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Mitchell Leverette ’85 grew up sitting on a gold mine. Literally.

As a child living in McCormick, S.C., Leverette was always curious about what lay below the ground. After all, McCormick’s town slogan is “We’re Sittin’ on a Gold Mine,” a reference to the gold that was discovered there in the 1850s. There’s even an annual gold rush festival to celebrate the town’s golden history.

“I would read a little bit as a kid about the underground gold mines and I was always fascinated and curious about how gold had developed underground,” Leverette says.

So, it isn’t all that surprising that he ended up making a career out of studying and managing minerals, climbing the ranks of the Bureau of Land Management. But as a CofC freshman in 1981, he was unsure what his future profession might be.

“During that first semester, I was just kind of thinking of what I should major in and I was thinking maybe pre-med,” recalls Leverette. “It took several semesters before I took geology as a science course. I remember taking it and liking it. Thinking about home, I thought, Why not try this as a major?”

Leverette, who was the College’s first African American graduate from the geology program, went on to earn his master’s in geology/geochemistry at Sul Ross State University at the encouragement of a CofC professor who had a connection to the West Texas institution.

In 1987, Leverette began his career with the Bureau of Land Management, a federal agency within the Department of the Interior. He started as a geologist based in Sacramento, Calif., and went on to hold a variety of positions, doing everything from interpreting guidance and policies from bureau leadership, to drafting and co-authoring mineral reports and completing mineral exams, to conducting site inspections and program reviews.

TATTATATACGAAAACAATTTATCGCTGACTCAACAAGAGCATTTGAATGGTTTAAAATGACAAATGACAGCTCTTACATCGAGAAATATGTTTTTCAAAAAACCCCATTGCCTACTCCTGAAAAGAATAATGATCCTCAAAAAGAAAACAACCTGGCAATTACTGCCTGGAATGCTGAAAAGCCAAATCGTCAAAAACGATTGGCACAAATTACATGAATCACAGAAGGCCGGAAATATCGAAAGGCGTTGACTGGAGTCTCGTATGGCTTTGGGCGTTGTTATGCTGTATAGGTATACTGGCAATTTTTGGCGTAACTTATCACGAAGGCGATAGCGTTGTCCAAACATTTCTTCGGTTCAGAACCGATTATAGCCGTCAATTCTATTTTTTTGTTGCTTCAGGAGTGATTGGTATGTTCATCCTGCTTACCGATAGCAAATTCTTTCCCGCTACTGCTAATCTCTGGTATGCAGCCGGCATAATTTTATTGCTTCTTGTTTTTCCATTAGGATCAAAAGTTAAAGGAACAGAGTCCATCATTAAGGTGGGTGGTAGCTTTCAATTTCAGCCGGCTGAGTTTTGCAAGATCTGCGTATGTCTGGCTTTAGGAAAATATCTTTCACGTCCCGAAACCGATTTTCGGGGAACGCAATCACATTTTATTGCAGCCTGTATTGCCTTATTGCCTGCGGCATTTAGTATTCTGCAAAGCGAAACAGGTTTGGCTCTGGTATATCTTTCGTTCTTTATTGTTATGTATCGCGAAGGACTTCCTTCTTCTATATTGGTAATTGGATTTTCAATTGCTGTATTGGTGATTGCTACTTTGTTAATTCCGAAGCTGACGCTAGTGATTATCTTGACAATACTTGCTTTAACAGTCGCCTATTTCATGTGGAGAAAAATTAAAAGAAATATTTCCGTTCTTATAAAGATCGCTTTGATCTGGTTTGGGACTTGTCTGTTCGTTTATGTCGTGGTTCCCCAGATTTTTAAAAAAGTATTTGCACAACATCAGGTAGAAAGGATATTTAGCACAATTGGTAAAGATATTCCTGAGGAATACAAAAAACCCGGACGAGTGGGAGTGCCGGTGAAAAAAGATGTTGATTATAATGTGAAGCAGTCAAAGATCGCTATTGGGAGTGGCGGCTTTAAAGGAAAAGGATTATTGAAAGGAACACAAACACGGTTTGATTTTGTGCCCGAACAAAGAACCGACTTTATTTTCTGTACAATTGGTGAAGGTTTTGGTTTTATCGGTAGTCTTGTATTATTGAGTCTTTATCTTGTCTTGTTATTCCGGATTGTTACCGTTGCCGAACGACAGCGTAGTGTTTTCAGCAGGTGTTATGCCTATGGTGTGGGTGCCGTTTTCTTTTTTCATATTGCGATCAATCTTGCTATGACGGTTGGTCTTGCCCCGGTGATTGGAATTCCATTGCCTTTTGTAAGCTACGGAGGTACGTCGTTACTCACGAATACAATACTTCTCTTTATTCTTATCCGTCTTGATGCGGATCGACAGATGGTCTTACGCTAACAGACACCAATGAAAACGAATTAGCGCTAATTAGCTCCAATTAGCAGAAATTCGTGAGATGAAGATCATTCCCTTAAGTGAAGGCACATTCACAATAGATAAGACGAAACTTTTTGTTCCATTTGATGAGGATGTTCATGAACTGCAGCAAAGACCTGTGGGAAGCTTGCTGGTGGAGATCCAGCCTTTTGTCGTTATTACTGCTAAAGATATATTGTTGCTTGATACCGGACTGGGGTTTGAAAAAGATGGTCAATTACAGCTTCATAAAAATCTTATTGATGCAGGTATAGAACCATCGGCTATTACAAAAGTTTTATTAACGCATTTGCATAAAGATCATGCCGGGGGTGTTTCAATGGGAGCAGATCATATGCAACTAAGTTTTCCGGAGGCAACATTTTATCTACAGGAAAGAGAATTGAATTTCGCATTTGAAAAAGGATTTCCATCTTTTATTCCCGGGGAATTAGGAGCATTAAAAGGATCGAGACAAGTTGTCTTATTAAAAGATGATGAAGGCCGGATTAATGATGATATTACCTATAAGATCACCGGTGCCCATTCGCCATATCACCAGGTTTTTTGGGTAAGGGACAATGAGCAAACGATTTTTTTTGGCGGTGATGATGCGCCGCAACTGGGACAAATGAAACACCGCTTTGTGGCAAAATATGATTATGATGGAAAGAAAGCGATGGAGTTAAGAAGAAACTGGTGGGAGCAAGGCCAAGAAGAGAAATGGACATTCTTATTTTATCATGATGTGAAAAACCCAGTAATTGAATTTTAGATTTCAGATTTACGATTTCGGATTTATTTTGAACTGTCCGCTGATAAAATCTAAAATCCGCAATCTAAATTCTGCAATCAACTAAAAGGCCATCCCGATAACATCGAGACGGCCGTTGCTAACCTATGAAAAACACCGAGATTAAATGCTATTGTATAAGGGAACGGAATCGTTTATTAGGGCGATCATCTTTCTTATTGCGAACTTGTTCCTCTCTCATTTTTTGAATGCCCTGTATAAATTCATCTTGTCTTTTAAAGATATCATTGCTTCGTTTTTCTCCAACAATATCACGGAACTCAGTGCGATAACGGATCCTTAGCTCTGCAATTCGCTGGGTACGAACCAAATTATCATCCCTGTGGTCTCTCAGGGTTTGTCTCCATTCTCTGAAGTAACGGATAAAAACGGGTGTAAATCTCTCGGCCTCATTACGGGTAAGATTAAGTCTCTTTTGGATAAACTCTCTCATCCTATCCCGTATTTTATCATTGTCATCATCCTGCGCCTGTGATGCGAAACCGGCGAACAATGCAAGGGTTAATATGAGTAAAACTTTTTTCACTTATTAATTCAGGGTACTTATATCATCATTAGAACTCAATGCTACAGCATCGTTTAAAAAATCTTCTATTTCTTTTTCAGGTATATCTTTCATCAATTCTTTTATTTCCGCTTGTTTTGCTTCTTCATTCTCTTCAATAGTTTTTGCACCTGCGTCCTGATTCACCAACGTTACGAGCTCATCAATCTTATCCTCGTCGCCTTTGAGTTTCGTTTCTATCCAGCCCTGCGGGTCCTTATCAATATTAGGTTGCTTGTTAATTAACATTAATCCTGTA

In 2004, he rose to the rank of deputy division chief for solid minerals (making the move to Washington, D.C.) before taking the post of division chief in 2008. In that role, Leverette oversees five programs, including mining law, coal, non-energy leasable minerals (such as sodium, phosphate and potassium), mineral materials (sand, gravel, rock, stone, etc.) and oil shale and tar sands. Much of the division’s work involves the development of policies that are to be used in regulating and providing oversight of private mining activities on BLM lands. Over the last five years, the division has generated more than $4.5 billion in royalties, rent and bonus payments to the U.S. Treasury and state governments.

Nearly 30 years into his career, Leverette says he’s still passionate about the far-reaching impact minerals have on everyday life.

“From the car you drive, to the house you live in, to the toothpaste you used this morning, to the eyeglasses you have on, to the electricity that powers your home, to the minerals that are in your cell phone – the list just goes on and on,” he says. 

In recent years, Leverette has reconnected with the College, serving on the Alumni Association Board of Directors and the School of Sciences and Mathematics Advocacy Board (and as an Alumni Association mentor), among other College organizations. In 2013, the College awarded Leverette the Eddie Ganaway Distinguished Alumni Award, which recognizes alumni who are trailblazers and loyal supporters of the school.

Leverette credits the rigor of his geology studies at the College with preparing him for his future career, noting that he would periodically visit
his old geology professors Jim Carew and Robert Nusbaum during trips to Charleston.

“I think the College of Charleston, being a liberal arts and sciences school, helped to shape me to be a better manager in my profession, and also helped me in my ability to communicate technically those things I need to communicate in my job,” he says.

It seems Leverette has struck oil and found gold on his way to the top of the geology world.

Photos by Gately Williams.